Following a $50 million renovation, the Tower of David Museum has a spectacular new accessway with the Angelina Drahi Entrance Pavilion.

Comparable to I. M. Pei’s iconic pyramid that transformed the entrance to Paris’ Musée du Louvre, the glass-and-steel structure is a minimalist, less-is-more architectural triumph that redefines the orientation of the museum's galleries and just about everything else in this historic cultural hub.

Located in a sprawling structure that served as a palace and fort for nearly three millennia until 1967, the Tower of David today compellingly recounts the history of the holy city of Jerusalem.

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The entrance pavilion had been scheduled to open on Nov. 3, but was postponed because of the Gaza Strip war that erupted with Hamas’ Oct. 7 attack on southern Israel. Opened to the public recently after more than a decade of planning and three years of construction, the 10,763 square-foot pavilion is nestled between the medieval ramparts of Jerusalem’s Old City and the ancient citadel walls.

Barely visible from the Jaffa Gate and its pedestrian plaza, the multi-level, mostly sunken entrance pavilion was designed to comply with municipal building regulations restricting construction above the height of the Old City walls.

Architects Etan Kimmel and Yotam Cohen-Sagi had to excavate almost 19 yards to gain the space to house the museum’s ticket office, a temporary exhibition gallery and offices for the education department. Shafts allow light to flood into the subterranean levels.

In May, an indoor-outdoor café will open, which may incorporate signage and accoutrements from Fink’s, a legendary Jerusalem watering hole that existed from 1932 to 2005 which Newsweek once called one of the 50 best bars in the world.

“The opportunity to bring the 21st century to this ancient iconic site is both a duty and an honour,” Kimmel said. “We were set the task of renovating one of the earliest and most important architectural treasures of Jerusalem. Our challenge boiled down to our ability to find solutions to preserve the ancient stones that represent Jerusalem’s past without compromising their historic value or their beauty, while planning new architectural structures and introducing modern infrastructure using modern materials to create a fruitful, interesting meeting between the new and the old.”

Before the architects could begin construction, Israel’s Antiquities Authority archaeologists conducted a thorough salvage dig.

“You only need to use a teaspoon to dig up antiquities in the Old City of Jerusalem, and this is even more true when you are building a structure underground next to a citadel thousands of years old,” Cohen-Sagi said.

Astonishingly, perhaps because much of the site was once a moat, no great treasures from Jerusalem’s past were found. Construction proceeded as planned.

“No other museum can tell Jerusalem’s story in such a distinctive setting, within this citadel that has witnessed so many eventful periods in the city’s past,” said Eilat Lieber, the museum’s director and chief curator. “Alongside the physical conservation of the walls and towers of this ancient site, we have developed a completely new permanent exhibition and creative programming that tells Jerusalem’s long, complex and colourful history in respectful, innovative and engaging ways.”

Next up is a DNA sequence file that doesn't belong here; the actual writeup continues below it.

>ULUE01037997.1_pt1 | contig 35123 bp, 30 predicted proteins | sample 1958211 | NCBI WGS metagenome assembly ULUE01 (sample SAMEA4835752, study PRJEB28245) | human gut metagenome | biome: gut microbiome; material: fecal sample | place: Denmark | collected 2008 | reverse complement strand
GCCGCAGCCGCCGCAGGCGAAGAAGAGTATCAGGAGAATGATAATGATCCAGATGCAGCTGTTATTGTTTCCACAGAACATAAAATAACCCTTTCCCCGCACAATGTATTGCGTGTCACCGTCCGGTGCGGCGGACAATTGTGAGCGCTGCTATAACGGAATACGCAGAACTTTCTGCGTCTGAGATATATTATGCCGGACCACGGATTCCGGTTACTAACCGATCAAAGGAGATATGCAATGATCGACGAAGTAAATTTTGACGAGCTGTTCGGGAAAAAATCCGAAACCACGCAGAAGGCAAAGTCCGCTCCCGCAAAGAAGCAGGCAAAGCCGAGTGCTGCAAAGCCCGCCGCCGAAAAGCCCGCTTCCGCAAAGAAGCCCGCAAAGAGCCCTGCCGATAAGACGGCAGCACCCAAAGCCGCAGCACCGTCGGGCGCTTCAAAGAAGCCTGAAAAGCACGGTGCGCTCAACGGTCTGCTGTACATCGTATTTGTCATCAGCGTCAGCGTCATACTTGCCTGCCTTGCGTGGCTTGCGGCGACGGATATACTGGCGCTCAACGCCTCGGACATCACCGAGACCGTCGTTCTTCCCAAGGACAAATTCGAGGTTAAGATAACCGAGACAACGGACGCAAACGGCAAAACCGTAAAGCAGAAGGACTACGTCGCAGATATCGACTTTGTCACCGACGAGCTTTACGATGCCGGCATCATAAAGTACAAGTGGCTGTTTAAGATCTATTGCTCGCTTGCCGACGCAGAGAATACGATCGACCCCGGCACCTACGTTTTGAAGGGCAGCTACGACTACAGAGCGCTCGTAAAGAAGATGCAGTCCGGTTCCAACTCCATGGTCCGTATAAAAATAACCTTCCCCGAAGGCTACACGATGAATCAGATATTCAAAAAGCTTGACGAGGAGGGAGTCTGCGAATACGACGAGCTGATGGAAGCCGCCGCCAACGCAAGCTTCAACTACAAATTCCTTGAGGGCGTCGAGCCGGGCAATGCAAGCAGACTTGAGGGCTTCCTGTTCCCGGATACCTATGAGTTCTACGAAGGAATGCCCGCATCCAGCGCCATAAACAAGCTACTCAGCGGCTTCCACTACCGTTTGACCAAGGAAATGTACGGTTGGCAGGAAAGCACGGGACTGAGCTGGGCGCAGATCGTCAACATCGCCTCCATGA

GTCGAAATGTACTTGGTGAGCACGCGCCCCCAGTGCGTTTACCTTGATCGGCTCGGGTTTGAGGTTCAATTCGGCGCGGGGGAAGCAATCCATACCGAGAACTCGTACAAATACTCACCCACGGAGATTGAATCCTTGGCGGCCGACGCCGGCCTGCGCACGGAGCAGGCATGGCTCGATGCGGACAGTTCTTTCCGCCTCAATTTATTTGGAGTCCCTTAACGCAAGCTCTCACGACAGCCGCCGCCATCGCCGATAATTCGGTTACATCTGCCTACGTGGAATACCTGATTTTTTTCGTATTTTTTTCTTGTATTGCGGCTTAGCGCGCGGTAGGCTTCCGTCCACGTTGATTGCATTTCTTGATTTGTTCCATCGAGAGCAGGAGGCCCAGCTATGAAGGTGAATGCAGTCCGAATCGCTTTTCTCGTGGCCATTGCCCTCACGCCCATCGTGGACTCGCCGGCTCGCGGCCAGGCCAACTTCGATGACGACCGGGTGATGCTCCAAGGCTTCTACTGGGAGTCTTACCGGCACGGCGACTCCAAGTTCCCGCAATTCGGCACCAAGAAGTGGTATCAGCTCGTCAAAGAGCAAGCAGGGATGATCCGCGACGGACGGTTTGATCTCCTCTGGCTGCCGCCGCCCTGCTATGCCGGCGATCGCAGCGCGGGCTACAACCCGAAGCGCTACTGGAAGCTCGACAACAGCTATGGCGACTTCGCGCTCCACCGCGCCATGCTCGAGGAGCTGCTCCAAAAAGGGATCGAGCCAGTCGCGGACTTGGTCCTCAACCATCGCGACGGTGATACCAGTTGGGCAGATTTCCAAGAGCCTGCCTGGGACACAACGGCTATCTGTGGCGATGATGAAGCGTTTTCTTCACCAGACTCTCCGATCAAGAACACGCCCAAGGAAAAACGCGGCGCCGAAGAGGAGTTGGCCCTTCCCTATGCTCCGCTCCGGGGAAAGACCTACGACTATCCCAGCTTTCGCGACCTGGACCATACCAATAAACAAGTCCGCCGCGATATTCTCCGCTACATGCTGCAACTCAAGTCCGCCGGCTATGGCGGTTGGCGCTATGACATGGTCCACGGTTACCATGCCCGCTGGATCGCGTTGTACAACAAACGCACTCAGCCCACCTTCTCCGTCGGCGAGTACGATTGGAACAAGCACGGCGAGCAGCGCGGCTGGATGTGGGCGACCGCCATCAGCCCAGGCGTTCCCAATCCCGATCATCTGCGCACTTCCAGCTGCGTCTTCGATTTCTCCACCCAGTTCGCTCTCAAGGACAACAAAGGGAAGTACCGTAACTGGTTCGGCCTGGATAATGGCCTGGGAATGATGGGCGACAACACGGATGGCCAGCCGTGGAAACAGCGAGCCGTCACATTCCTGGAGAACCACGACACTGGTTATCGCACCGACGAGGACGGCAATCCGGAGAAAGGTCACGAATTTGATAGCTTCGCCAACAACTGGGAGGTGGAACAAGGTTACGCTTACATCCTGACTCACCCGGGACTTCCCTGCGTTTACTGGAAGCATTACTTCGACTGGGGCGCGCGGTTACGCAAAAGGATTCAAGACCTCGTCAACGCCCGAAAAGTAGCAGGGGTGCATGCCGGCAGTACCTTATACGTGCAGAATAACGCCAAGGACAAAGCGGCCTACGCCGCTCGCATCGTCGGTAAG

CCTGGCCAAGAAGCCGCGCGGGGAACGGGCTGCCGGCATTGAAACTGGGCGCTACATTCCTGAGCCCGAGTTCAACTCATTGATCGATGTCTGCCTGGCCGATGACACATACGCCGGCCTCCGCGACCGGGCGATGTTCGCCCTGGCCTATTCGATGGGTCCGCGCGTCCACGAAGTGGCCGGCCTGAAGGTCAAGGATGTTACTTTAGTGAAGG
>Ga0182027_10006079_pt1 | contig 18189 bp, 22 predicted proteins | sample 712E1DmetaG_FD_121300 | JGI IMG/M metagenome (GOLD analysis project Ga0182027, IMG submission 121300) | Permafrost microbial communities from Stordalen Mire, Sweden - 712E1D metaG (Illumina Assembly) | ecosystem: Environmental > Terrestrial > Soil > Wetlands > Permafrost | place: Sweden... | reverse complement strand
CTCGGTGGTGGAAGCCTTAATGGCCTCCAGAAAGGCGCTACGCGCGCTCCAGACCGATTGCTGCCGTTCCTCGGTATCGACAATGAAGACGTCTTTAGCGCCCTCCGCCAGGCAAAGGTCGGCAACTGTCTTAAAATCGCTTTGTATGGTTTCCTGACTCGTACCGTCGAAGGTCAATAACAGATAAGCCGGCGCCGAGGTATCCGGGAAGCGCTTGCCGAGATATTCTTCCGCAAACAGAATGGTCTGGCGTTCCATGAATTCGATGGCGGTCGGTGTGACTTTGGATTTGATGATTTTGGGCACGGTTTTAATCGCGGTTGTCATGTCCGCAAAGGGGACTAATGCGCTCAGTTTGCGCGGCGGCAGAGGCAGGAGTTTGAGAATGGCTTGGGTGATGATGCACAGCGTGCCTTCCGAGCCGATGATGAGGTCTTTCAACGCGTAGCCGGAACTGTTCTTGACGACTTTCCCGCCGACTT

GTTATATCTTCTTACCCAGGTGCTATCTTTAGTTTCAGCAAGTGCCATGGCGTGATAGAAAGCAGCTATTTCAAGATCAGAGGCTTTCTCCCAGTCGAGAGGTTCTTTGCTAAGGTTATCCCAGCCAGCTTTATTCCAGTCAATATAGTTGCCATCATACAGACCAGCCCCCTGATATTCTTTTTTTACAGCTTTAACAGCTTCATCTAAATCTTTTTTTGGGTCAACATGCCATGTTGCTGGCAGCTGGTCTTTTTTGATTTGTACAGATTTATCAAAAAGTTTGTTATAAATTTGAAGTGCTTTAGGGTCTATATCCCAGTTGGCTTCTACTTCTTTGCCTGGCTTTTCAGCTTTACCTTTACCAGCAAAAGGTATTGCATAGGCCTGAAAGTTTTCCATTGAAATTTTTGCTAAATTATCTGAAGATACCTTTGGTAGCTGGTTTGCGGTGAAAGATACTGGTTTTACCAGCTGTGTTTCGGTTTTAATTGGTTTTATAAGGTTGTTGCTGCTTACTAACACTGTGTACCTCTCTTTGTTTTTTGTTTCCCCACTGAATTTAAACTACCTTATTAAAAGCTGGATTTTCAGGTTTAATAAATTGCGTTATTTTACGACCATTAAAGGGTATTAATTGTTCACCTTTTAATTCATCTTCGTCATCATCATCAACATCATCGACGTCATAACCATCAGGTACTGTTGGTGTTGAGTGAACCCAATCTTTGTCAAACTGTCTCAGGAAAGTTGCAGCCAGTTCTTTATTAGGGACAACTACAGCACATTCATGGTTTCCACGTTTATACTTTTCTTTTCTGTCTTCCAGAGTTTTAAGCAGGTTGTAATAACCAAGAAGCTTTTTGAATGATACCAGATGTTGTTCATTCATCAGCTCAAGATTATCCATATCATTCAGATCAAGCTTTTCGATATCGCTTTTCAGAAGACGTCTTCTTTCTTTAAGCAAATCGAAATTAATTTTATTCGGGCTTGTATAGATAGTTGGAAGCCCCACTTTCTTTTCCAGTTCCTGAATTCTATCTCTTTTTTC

The museum now boasts 10 galleries spread throughout the ancient citadel that bring the story of Jerusalem to life through ancient artifacts mixed with the latest in immersive and interactive technology. Amongst the displays are cut-away maquettes of landmark shrines, including the Church of the Holy Sepulcher and the Dome of the Rock. The latter building has been closed to non-Muslims since 2000. Thus, the Tower of David allows an understanding of what would otherwise be completely off-limits.

Among the many unique artifacts is the 1:500 scale model of Jerusalem, which Stephen Illés made for the 1873 Vienna World Fair. Additional digital media were added when the renovated Tower of David Museum (without the entrance pavilion) opened last June.

Arguably, the most controversial part of the Tower of David is the remains of Herod’s Palace. Catholic tradition dating back to the Middle Ages places the praetorium — where the trial of Jesus was held, according to the Gospels — in the Antonia Fortress in the northeastern quadrant of the Old City.

Archaeologists, however, believe the fort named after Mark Antony would have been too small to be the residence and headquarters of the governor. When Pontius Pilate came to Jerusalem for the Passover festival in 33 CE, he likely stayed in Herod’s royal compound. Jesus’ trial thus was likely held here, making stations 1 through 6 of the Via Dolorosa an invention of the Franciscans some eight centuries ago.

For visitors to stand among the remains of King Herod’s palace is to gain a realistic historical appreciation for the circumstances that led to Jesus’ trial and crucifixion.

Gil Zohar was born in Toronto and moved to Jerusalem in 1982. He is a journalist writing for The Jerusalem Post, Segula magazine and other publications. He’s also a professional tour guide who likes to weave together the Holy Land’s multiple narratives.